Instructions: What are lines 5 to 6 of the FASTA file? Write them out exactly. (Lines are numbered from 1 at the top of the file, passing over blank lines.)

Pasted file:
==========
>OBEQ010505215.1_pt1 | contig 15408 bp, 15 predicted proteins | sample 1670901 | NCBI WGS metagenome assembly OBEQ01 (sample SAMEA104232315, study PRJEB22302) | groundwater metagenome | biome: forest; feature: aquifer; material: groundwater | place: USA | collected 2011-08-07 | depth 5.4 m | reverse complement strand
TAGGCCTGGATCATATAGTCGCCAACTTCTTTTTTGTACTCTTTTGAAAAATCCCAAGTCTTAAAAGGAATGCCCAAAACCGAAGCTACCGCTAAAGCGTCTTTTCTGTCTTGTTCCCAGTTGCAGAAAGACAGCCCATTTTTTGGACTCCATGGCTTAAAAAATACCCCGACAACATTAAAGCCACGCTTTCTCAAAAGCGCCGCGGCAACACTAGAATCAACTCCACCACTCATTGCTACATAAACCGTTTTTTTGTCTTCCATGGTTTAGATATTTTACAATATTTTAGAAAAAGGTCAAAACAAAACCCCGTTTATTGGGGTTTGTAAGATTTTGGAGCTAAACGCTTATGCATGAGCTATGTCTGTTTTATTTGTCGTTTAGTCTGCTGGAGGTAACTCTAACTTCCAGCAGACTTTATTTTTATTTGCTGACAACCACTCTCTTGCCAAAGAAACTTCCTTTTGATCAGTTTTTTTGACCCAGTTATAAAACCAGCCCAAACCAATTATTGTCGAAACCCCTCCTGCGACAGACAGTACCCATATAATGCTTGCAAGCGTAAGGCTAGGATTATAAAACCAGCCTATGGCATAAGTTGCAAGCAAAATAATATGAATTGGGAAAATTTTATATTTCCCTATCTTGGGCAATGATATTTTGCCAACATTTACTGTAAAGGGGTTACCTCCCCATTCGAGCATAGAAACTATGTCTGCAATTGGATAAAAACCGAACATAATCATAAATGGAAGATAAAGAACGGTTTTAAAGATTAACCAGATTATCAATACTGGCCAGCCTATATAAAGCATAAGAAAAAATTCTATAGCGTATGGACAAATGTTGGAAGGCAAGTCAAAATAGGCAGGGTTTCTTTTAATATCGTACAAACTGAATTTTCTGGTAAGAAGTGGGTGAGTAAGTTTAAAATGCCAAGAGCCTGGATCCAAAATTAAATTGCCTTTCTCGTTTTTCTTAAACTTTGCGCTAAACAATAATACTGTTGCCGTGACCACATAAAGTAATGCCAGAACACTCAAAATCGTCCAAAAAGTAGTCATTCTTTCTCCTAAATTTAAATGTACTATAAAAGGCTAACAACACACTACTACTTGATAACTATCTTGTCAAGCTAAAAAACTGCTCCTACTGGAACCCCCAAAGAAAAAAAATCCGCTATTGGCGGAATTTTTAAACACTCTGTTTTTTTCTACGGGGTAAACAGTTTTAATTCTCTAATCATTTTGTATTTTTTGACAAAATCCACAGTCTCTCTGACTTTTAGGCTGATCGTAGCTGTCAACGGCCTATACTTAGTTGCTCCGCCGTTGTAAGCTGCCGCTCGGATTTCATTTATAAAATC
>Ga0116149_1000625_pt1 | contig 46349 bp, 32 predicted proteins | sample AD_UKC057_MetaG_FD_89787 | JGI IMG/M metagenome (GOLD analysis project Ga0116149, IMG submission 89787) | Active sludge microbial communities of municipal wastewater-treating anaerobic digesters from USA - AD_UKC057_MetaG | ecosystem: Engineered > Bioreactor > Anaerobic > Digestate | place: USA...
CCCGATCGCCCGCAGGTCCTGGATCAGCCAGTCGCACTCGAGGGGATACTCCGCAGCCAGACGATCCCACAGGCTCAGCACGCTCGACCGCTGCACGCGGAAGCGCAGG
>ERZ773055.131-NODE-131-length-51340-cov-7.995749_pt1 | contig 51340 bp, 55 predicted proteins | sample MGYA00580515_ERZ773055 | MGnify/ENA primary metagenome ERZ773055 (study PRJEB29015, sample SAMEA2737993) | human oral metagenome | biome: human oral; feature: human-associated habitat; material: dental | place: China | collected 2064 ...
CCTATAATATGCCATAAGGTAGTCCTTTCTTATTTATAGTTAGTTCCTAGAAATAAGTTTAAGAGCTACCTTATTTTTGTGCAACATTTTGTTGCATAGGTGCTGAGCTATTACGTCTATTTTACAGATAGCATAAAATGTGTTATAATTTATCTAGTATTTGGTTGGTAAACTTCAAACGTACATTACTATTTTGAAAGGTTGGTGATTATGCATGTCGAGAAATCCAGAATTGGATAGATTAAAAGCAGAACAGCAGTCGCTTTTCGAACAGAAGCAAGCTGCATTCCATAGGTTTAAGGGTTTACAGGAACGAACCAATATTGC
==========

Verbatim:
>ERZ773055.131-NODE-131-length-51340-cov-7.995749_pt1 | contig 51340 bp, 55 predicted proteins | sample MGYA00580515_ERZ773055 | MGnify/ENA primary metagenome ERZ773055 (study PRJEB29015, sample SAMEA2737993) | human oral metagenome | biome: human oral; feature: human-associated habitat; material: dental | place: China | collected 2064 ...
CCTATAATATGCCATAAGGTAGTCCTTTCTTATTTATAGTTAGTTCCTAGAAATAAGTTTAAGAGCTACCTTATTTTTGTGCAACATTTTGTTGCATAGGTGCTGAGCTATTACGTCTATTTTACAGATAGCATAAAATGTGTTATAATTTATCTAGTATTTGGTTGGTAAACTTCAAACGTACATTACTATTTTGAAAGGTTGGTGATTATGCATGTCGAGAAATCCAGAATTGGATAGATTAAAAGCAGAACAGCAGTCGCTTTTCGAACAGAAGCAAGCTGCATTCCATAGGTTTAAGGGTTTACAGGAACGAACCAATATTGC